The exception to the rule is the taxing Marakesh stage, which sees the delta reduce to just 10fps - likely a result of the punishing CPU load on this level. While Xbox One X has demonstrated a strong GPU advantage, this stage highlights that at their core, both systems are still using very similar AMD Jaguar CPU cores. And traditionally, this has posed a problem for Hitman performance - but even here, Io Interactive has taken steps to boost throughput.
It's achieved by using a technique we've seen before in titles like Destiny 2 and Halo 5 - half-rate simulation. Essentially, the underlying processing of the game world is handled at half the rendered frame-rate, and this manifests in the form of half-rate animations on some (but not all) NPCs. It seems to have been included on both PS4 Pro and Xbox One X, but the behaviour seems more aggressive on the X, with more entities running at reduced tick rates, so perhaps the Pro could turn in faster results with some tweaks.
Still, overall, outside of problem stages like Marrakesh and Bangkok, Xbox One X does manage to get reasonably close to delivering 60 frames per second across the game, which is an impressive feat indeed. This might be a perfect game to test using a Freesync display, as it should eliminate all judder if all works as hoped.
So, to summarise - Hitman's quality mode offers a great native 4K experience, almost always locked to 30fps. It's one of the most detail-rich, beautiful games on Xbox One X. You can unlock the frame-rate here, but we don't recommend it. Performance mode is less successful at holding 60fps but it comes reasonably close and feels great as a result. It's not perfect but it's the smoothest Hitman experience seen to date on consoles.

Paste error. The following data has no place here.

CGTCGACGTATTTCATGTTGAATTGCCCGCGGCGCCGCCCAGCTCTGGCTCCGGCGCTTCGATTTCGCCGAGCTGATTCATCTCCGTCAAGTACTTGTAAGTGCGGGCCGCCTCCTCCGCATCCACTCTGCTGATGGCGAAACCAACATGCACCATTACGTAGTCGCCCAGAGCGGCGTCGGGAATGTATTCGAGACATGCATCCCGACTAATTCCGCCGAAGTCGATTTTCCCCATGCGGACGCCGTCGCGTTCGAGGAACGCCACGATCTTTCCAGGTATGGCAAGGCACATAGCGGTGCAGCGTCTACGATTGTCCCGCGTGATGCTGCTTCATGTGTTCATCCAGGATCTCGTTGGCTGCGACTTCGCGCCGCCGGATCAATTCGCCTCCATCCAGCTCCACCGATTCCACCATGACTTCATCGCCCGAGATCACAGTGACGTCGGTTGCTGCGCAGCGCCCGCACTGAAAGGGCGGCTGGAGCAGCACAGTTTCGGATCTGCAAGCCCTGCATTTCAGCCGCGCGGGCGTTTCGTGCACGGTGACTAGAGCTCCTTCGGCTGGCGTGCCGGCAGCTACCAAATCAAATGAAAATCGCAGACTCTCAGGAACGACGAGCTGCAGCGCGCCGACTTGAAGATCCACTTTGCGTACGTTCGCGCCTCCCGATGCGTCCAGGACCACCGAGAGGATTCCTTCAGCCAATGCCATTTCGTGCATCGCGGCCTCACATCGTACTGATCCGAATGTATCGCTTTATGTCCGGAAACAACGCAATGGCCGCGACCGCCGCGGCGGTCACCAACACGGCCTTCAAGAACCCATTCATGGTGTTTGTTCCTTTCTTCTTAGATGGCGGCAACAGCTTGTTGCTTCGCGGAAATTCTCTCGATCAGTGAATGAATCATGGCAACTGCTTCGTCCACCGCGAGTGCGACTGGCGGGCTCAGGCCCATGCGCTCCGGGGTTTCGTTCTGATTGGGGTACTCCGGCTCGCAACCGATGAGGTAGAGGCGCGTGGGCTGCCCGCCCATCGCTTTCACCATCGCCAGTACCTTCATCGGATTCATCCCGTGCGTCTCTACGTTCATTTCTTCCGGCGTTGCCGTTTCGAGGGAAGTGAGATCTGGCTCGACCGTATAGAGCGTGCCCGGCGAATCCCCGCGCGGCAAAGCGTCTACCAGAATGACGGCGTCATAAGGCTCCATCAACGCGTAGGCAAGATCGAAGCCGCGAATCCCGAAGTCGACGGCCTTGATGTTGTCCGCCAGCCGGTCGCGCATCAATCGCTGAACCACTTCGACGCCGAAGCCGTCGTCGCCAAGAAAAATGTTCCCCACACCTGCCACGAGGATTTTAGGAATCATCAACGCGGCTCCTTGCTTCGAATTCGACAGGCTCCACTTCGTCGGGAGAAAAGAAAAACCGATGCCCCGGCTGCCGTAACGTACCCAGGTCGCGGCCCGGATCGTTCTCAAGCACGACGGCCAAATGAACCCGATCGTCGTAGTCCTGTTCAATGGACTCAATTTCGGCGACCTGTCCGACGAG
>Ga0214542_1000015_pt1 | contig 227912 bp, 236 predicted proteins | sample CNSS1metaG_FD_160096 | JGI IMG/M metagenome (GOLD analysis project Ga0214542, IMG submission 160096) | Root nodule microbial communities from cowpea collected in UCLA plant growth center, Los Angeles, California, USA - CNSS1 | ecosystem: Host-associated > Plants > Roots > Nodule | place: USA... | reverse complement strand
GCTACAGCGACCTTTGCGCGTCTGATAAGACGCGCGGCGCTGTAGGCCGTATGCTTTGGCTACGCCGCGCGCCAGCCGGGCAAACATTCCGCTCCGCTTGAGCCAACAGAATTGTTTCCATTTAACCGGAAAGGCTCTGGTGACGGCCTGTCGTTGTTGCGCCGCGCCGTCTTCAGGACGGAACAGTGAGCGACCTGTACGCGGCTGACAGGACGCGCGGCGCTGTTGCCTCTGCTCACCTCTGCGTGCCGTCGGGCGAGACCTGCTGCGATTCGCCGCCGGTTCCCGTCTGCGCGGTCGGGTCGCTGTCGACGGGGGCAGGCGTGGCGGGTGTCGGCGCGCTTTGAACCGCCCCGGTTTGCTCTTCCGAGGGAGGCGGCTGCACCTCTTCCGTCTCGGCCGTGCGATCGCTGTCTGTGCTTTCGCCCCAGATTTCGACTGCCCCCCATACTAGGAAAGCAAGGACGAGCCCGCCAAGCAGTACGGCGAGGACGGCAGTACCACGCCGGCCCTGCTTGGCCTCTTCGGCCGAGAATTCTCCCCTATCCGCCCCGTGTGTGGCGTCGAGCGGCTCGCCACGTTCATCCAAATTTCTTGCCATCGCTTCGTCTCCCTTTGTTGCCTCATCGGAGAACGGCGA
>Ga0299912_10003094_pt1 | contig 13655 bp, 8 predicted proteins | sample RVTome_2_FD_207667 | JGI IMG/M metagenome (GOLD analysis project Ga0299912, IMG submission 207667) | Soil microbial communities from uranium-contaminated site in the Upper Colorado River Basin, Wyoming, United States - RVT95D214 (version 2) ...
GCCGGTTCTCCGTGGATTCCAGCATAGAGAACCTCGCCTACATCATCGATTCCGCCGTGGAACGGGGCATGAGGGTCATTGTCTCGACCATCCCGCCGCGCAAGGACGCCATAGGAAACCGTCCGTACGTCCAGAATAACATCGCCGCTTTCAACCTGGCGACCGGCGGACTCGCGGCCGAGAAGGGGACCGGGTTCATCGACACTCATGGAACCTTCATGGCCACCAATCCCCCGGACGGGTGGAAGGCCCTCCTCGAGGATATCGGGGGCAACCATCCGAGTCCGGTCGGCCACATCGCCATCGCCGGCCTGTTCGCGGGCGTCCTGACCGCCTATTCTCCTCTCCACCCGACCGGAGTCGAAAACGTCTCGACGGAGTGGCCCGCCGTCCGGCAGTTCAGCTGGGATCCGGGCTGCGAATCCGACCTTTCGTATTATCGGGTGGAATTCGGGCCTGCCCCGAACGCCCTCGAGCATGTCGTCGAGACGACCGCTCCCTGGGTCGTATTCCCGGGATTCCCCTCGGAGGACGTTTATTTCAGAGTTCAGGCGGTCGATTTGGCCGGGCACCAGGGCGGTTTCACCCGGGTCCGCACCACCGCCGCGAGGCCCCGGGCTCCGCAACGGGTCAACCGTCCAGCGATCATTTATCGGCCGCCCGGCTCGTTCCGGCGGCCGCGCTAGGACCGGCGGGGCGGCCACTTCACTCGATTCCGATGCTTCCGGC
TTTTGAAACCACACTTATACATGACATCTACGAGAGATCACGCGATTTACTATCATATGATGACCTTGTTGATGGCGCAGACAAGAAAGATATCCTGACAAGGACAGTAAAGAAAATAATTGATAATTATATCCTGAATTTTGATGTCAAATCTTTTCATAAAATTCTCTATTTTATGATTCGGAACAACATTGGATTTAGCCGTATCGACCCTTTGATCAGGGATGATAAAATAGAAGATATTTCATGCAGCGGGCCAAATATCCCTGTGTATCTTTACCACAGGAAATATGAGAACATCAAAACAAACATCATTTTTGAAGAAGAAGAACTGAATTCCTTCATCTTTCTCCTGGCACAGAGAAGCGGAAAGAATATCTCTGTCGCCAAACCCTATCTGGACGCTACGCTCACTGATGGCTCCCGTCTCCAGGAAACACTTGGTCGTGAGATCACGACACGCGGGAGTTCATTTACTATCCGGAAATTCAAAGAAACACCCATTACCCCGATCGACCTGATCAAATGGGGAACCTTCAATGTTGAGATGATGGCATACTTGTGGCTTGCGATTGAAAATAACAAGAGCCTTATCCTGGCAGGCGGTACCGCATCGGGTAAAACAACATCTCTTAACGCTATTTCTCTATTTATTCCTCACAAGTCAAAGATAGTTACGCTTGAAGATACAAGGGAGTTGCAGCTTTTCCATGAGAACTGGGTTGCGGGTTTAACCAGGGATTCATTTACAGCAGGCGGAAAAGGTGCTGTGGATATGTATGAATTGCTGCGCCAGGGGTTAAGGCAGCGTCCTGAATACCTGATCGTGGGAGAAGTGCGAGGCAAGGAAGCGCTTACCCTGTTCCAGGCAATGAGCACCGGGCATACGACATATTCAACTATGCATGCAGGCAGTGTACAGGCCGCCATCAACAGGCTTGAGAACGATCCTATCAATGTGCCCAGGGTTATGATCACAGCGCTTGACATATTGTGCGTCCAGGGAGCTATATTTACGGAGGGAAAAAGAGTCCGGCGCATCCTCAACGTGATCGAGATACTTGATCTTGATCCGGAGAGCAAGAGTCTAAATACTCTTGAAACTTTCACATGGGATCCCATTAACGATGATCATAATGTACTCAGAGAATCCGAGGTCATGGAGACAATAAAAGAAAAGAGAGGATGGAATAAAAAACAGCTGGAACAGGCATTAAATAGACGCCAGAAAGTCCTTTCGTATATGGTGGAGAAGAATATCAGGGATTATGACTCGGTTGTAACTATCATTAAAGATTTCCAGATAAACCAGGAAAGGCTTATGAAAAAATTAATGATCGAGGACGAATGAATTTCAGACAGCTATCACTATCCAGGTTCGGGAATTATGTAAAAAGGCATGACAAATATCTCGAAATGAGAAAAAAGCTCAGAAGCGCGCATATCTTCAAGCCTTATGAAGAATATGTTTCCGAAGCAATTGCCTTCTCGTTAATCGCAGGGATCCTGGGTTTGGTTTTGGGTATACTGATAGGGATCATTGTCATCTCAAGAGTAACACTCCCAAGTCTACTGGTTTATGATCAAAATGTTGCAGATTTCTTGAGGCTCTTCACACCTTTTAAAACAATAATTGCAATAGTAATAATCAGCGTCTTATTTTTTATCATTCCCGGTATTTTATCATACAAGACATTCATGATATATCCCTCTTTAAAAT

We've also got to put in a good word about the game's HDR implementation - which is common to all platforms now. This isn't a game that blows you away with bright highlights but it makes use of HDR in a way that does enhance the overall experience by allowing for a greater range of exposure on-screen at any point. When exploring a darkened room, the outdoors will appear very bright but you can still clearly see what's happening outside. This effect of moving between rooms of varying brightness is greatly enhanced when using HDR and it does enhance the mood. The focus here isn't on a mind-blowing HDR showcase, but on making the game look more 'correct' - but in doing so, there are select scenes that just look stunning. If you can watch our video in full HDR, you may catch one or two of them.
Ultimately, with the GOTY release and the Xbox One X patch, Hitman continues to impress. Io Interactive has done a tremendous job supporting and expanding upon the original concept, enabling this to become one of the very best - if not the best - games in the Hitman franchise. It looks great, plays well and takes good advantage of every console platform.
The best has been saved until last though, with Hitman on Xbox One X offering higher performance or a significantly improved 4K experience, giving users the choice on which to use. What was always a great game to play is now also a highly impressive showcase title for Microsoft's new console. If you don't own the game, and you've just invested in the Xbox One X, we highly recommend adding it to your collection.